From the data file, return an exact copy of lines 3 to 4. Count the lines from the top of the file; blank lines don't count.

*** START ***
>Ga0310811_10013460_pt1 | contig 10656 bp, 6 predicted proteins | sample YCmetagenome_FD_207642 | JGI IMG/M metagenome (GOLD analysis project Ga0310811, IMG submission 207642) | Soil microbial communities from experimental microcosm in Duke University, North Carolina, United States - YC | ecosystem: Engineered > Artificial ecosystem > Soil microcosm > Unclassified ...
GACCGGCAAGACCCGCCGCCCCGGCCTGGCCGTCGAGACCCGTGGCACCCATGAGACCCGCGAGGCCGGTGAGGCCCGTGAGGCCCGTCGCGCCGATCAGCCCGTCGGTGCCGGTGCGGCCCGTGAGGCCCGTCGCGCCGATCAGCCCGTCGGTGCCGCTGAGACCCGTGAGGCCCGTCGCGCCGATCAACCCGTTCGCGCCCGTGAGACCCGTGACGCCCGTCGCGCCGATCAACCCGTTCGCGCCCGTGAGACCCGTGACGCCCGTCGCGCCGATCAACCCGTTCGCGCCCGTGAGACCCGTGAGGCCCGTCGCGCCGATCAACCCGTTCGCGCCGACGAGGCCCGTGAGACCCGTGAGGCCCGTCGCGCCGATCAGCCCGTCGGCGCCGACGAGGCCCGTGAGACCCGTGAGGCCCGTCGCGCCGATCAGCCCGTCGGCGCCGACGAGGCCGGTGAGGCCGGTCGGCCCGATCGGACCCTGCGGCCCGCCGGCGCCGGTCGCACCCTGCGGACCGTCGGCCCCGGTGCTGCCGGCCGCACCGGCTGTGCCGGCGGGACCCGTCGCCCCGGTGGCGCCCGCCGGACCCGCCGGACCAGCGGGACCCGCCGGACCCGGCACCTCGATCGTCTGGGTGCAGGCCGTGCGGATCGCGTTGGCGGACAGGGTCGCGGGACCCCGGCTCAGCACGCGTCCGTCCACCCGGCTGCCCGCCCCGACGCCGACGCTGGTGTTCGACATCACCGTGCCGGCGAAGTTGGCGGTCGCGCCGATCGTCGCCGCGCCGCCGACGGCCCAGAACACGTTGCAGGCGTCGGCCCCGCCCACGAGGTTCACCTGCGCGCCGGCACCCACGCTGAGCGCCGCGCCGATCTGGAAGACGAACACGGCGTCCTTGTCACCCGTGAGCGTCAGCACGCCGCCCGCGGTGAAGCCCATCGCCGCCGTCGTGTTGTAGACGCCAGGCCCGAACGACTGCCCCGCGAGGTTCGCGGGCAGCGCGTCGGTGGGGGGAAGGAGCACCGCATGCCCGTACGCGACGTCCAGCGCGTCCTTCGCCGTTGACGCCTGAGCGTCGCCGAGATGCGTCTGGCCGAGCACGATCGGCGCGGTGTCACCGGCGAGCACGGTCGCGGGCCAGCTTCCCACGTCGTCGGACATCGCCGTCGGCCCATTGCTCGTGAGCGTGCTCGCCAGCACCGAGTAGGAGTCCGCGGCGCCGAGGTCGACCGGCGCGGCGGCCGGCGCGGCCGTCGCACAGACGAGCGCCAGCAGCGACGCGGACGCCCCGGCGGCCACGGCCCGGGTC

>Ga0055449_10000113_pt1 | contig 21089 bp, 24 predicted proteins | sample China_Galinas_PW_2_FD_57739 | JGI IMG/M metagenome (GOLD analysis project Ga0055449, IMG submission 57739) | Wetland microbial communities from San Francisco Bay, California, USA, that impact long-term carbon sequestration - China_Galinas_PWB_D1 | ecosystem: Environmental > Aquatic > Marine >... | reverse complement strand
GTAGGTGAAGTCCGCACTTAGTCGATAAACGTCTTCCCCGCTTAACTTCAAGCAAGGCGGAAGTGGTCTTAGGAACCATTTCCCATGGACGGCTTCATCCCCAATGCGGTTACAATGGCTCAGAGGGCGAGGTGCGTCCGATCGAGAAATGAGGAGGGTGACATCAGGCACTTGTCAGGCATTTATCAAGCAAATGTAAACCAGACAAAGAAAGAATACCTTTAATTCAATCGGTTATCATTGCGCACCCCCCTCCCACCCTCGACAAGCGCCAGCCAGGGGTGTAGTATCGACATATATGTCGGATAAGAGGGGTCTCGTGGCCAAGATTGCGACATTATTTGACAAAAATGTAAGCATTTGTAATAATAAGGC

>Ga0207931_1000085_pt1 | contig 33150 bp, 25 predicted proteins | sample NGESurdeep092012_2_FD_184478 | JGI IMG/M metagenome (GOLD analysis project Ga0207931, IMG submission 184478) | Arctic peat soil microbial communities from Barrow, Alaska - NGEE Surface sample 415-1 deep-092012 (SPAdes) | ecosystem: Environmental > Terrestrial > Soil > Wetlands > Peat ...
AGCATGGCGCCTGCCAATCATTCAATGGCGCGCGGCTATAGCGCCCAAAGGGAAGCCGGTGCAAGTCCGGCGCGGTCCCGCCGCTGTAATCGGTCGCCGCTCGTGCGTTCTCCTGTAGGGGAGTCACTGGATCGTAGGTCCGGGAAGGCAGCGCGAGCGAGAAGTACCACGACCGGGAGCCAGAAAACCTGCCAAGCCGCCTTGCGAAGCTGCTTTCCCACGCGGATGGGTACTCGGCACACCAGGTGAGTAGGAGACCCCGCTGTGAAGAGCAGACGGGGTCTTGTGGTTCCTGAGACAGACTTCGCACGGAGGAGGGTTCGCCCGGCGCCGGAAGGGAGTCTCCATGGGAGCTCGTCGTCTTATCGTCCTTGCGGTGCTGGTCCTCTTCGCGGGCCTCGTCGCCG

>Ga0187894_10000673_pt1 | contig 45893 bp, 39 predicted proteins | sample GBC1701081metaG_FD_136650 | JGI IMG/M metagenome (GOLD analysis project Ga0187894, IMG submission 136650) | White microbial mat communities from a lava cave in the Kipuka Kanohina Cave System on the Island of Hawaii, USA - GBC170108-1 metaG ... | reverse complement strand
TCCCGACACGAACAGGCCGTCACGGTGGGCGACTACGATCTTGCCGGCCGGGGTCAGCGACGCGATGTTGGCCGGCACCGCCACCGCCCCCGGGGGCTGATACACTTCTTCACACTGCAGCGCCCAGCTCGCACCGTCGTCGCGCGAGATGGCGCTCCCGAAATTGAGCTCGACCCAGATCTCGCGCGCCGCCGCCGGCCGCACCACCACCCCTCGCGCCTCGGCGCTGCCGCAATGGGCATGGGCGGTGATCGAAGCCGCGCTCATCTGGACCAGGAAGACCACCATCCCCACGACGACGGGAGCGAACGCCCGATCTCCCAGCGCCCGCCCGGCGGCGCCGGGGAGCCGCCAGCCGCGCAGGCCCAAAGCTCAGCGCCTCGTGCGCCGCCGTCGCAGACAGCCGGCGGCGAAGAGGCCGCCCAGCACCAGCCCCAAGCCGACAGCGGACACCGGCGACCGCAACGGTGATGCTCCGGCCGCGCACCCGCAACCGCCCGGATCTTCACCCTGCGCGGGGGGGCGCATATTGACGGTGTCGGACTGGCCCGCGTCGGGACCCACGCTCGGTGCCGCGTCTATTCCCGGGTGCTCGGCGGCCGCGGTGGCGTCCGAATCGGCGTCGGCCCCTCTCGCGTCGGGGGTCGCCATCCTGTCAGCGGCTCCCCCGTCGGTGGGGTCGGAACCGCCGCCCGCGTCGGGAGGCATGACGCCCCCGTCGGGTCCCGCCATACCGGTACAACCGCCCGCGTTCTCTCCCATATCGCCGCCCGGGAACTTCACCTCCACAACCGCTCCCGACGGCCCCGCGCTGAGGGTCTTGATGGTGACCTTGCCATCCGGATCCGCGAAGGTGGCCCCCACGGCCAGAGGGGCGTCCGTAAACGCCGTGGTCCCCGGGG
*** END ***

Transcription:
>Ga0055449_10000113_pt1 | contig 21089 bp, 24 predicted proteins | sample China_Galinas_PW_2_FD_57739 | JGI IMG/M metagenome (GOLD analysis project Ga0055449, IMG submission 57739) | Wetland microbial communities from San Francisco Bay, California, USA, that impact long-term carbon sequestration - China_Galinas_PWB_D1 | ecosystem: Environmental > Aquatic > Marine >... | reverse complement strand
GTAGGTGAAGTCCGCACTTAGTCGATAAACGTCTTCCCCGCTTAACTTCAAGCAAGGCGGAAGTGGTCTTAGGAACCATTTCCCATGGACGGCTTCATCCCCAATGCGGTTACAATGGCTCAGAGGGCGAGGTGCGTCCGATCGAGAAATGAGGAGGGTGACATCAGGCACTTGTCAGGCATTTATCAAGCAAATGTAAACCAGACAAAGAAAGAATACCTTTAATTCAATCGGTTATCATTGCGCACCCCCCTCCCACCCTCGACAAGCGCCAGCCAGGGGTGTAGTATCGACATATATGTCGGATAAGAGGGGTCTCGTGGCCAAGATTGCGACATTATTTGACAAAAATGTAAGCATTTGTAATAATAAGGC